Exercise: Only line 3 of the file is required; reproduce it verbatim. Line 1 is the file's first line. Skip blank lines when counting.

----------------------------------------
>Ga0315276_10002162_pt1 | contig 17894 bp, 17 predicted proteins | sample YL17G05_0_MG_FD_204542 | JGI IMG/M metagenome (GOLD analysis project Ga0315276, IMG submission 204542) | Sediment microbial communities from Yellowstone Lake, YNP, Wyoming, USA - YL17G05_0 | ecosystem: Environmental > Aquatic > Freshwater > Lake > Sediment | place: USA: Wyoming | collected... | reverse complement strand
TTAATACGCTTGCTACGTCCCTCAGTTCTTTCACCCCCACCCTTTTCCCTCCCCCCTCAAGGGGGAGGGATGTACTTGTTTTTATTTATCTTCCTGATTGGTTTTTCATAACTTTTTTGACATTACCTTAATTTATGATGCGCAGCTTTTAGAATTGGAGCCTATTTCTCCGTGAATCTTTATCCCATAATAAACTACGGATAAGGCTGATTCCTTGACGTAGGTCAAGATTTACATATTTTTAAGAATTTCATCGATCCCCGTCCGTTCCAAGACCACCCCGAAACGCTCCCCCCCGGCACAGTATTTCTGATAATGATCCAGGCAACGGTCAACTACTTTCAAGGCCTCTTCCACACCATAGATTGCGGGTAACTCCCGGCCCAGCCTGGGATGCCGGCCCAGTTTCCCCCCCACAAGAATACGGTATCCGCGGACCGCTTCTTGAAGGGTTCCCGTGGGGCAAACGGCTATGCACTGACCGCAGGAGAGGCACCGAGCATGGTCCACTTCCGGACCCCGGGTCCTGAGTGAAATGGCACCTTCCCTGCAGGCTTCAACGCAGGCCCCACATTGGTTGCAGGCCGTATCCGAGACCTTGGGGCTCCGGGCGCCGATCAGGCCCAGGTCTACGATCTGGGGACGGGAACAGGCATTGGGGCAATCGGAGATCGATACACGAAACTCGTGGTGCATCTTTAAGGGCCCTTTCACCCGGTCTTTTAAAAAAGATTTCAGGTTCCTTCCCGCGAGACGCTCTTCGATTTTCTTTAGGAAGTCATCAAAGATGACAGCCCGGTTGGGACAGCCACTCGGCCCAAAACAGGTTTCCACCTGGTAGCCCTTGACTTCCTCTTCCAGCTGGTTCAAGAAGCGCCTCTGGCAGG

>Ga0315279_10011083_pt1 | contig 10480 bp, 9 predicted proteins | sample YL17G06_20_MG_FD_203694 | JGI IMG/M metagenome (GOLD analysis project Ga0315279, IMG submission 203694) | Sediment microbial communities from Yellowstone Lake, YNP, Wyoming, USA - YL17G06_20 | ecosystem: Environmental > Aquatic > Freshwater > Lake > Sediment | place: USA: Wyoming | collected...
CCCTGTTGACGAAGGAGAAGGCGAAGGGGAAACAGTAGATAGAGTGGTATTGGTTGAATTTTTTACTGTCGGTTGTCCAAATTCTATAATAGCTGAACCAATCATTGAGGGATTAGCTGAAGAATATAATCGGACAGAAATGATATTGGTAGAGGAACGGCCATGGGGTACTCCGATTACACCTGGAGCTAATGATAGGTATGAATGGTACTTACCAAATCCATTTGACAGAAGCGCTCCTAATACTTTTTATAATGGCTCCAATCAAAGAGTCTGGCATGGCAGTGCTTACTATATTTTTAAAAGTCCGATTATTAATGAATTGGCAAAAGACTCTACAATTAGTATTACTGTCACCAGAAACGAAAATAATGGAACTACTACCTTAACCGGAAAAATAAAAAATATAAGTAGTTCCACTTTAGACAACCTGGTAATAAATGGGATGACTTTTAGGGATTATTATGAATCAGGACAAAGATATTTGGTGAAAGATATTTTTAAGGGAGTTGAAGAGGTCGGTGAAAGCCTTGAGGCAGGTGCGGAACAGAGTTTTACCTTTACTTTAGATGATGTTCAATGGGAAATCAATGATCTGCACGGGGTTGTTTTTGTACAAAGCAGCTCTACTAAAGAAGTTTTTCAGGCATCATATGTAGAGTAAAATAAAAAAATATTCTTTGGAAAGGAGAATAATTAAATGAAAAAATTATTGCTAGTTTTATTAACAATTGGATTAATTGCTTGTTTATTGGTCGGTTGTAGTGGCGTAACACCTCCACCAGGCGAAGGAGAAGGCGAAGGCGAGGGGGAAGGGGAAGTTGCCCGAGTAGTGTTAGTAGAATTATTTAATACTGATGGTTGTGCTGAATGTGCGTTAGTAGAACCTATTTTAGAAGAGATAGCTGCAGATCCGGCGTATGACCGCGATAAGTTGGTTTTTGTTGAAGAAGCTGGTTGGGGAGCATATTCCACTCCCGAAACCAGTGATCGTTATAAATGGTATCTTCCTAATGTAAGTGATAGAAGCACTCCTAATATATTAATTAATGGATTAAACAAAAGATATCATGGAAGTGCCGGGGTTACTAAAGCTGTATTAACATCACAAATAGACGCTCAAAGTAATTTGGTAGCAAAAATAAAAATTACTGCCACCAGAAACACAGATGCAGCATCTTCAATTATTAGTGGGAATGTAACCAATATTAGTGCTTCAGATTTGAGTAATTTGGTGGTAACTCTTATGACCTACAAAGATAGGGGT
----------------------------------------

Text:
>Ga0315279_10011083_pt1 | contig 10480 bp, 9 predicted proteins | sample YL17G06_20_MG_FD_203694 | JGI IMG/M metagenome (GOLD analysis project Ga0315279, IMG submission 203694) | Sediment microbial communities from Yellowstone Lake, YNP, Wyoming, USA - YL17G06_20 | ecosystem: Environmental > Aquatic > Freshwater > Lake > Sediment | place: USA: Wyoming | collected...